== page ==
The Biomarker Handbook is a curated series that seeks to provide readers with insights on each biomarker we cover in our blood test packages and its relation to our body.
Estrogens are a group of steroids that are involved in the development, regulation and function of female secondary sexual characteristics and reproductive organs, while also playing a role in menstrual cycle regulation and pregnancy maintenance.
Even though these have been considered to be exclusively female hormones, they are also involved in bone metabolism and growth in both males and females.
There are three types of estrogens we can test for, but the commonest available test measures estradiol (E2):
– Estrone (E1): it is the main type of estrogen that can be found in men and post-menopausal women.
– Estradiol (E2): it is mostly produced in the ovaries of pre-menopausal women and the testicles of men. Estradiol is considered to be the most potent estrogen and the one with the higher concentration in non-pregnant, pre-menopausal women.
– Estriol (E3): it is produced by the placenta, which makes it the principal pregnancy estrogen. Estriol does not play a significant function in either men or non-pregnant women.
The main estrogenic hormone is considered to be estradiol because it is the hormone that can be found in greater quantities in non-pregnant pre-menopausal women; and its the hormone that its mainly involved in the development of female secondary sexual characteristics (breast, pubic hair, etc.) and menstrual cycle maintenance.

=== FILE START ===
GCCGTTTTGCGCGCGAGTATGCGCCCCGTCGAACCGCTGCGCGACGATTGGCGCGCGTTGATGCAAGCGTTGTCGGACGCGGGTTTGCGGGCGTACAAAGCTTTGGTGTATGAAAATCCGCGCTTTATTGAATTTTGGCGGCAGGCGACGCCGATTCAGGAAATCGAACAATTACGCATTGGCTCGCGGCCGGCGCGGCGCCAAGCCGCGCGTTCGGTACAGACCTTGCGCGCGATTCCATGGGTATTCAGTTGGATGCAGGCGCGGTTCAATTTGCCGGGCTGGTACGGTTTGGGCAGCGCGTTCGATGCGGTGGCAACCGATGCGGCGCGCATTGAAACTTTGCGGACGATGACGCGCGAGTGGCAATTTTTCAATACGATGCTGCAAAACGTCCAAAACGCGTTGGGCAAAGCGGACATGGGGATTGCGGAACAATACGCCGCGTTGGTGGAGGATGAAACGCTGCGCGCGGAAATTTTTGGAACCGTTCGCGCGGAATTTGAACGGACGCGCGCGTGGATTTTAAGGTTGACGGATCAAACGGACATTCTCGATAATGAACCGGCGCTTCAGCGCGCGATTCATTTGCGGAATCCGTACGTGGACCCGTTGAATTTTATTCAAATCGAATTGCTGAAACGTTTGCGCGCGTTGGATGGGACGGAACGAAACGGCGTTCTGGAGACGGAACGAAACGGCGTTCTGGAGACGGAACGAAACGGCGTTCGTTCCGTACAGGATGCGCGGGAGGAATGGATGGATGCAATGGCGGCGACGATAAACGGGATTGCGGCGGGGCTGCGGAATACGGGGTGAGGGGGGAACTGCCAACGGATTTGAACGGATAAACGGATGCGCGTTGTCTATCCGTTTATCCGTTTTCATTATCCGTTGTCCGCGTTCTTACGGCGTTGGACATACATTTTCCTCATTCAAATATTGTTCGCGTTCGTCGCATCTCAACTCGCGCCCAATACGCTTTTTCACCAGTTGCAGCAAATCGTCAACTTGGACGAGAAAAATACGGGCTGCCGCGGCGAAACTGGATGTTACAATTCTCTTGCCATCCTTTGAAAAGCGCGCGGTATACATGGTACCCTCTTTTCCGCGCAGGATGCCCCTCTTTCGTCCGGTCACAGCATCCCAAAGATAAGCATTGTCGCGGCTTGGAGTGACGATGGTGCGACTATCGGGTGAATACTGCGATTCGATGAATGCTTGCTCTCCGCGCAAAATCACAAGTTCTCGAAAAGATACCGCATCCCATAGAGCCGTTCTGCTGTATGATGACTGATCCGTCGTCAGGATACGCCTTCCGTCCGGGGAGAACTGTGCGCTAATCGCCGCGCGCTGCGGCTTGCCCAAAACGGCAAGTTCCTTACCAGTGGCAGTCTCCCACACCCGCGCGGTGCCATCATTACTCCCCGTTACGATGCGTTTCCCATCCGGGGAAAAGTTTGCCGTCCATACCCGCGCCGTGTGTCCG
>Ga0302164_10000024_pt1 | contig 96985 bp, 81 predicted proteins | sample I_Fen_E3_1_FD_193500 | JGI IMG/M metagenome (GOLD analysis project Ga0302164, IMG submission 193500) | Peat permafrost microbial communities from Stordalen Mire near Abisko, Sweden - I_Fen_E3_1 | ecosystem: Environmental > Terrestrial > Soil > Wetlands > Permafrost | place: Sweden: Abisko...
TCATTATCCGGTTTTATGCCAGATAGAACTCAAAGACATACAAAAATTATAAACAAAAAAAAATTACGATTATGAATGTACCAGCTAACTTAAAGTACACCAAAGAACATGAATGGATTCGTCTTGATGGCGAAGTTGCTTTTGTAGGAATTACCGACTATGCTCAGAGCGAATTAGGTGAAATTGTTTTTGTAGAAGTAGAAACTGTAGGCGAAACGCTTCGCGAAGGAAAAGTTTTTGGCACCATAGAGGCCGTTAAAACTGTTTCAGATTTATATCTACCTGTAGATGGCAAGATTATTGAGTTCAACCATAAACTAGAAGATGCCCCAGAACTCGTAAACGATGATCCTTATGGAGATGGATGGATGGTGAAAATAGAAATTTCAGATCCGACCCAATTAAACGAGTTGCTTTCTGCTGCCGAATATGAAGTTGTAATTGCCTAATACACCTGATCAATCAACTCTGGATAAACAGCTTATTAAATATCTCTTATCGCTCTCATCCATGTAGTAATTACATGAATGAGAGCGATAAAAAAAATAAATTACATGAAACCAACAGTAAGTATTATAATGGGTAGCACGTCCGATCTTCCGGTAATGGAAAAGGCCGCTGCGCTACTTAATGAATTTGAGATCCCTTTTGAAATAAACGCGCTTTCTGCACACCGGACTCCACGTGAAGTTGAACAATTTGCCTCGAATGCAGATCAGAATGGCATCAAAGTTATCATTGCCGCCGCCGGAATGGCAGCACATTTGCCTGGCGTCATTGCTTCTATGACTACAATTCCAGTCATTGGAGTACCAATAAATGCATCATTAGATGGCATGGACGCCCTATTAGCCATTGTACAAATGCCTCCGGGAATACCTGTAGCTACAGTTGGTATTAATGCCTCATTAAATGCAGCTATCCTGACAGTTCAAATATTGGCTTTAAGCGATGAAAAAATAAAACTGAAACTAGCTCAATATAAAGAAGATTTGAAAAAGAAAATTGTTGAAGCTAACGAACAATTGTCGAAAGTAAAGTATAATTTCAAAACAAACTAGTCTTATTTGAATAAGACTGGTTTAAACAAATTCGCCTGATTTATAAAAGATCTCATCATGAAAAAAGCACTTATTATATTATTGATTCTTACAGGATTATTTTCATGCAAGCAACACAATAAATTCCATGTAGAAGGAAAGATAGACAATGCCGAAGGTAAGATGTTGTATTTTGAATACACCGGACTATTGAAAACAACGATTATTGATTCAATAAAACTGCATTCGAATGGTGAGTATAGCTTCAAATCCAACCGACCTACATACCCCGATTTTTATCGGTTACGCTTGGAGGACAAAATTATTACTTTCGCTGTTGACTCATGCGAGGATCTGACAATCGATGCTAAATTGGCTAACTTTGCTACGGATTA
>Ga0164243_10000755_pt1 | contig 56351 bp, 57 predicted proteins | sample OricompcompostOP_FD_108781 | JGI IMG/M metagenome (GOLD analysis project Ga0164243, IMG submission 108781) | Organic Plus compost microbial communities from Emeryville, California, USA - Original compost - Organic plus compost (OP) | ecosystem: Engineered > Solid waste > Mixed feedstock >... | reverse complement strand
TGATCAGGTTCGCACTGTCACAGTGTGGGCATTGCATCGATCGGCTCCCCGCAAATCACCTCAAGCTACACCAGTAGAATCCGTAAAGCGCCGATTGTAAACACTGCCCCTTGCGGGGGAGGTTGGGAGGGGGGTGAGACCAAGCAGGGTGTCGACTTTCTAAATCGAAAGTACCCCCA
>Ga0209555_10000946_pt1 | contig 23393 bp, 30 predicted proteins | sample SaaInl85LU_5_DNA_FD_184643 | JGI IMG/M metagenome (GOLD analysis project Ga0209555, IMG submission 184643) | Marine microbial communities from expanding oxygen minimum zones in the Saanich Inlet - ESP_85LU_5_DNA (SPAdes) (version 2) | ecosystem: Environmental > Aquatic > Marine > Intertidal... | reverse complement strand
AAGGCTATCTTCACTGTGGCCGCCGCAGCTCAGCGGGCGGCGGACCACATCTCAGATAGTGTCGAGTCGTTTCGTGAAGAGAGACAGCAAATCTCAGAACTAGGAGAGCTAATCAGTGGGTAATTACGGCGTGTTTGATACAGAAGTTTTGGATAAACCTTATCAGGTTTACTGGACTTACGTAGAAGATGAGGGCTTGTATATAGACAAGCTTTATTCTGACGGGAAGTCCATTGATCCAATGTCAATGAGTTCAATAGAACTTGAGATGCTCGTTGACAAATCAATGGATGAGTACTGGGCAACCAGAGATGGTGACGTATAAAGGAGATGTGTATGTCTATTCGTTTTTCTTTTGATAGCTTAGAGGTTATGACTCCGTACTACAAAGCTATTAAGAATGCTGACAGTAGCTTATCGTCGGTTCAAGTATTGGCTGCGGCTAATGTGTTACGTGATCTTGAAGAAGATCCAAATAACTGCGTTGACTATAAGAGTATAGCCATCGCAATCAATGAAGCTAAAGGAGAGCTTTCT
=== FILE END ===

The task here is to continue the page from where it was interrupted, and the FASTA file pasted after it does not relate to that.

Why is it Important to Keep Track of Estradiol Levels?
In women, the measurement of estradiol levels is an essential part of the reproductive function evaluation. Estradiol testing can be ordered by your doctor for many reasons:
- Assessment of oligomenorrhea (infrequent menstruation), amenorrhea (no menstruation), or hypogonadism (reduced ovarian function, delayed puberty)
- Investigate abnormal vaginal bleeding
- Evaluation of ovarian health and function for assisted reproduction protocols, such as in-vitro fertilisation
- To help diagnose the cause of precocious or delayed puberty
- To monitor estrogen replacement therapy
- To monitor antiestrogen therapy
- Diagnose possible disorders of sex steroid metabolism
- Detect estrogen-producing tumours
- As part of the assessment of bone mineral density measurement in the fracture risk evaluation
In males, measurement of estradiol levels can be performed in situations such as:
- Assessment of feminisation disorders, including gynecomastia (enlarged breasts in men)
- To help diagnose estrogen-producing cancers.
What Are Normal Estradiol Levels?
Normal estradiol results depend upon the age and sex of the individual being tested. Regarding women, it also depends upon the menstrual cycle or if they are pregnant.
For female children:
– Average age of 7.1 years (Tanner I stage of sexual development): Undetectable to 20 pg/mL
– Average age of 10.5 years (Tanner II stage of sexual development): Undetectable to 24 pg/mL
– Average age of 11.6 years (Tanner III stage of sexual development): Undetectable to 60 pg/mL
– Average age of 12.3 years (Tanner IV stage of sexual development): 15-85 pg/mL
– Average age of 14.5 years (Tanner V stage of sexual development): 15-350 pg/mL
– Males: 10-40 pg/mL
– Premenopausal women: 15-350 pg/mL (changes markedly during different phases of the menstrual cycle)
– Postmenopausal women: <10 pg/mL
What Are the Signs and Symptoms of an Estradiol Imbalance?
An imbalance in estradiol levels can have manifestations as follows:
– Early or late sex organ development
– Irregular and abnormal menstruation
– Abnormal vaginal bleeding
– Lack of menstrual periods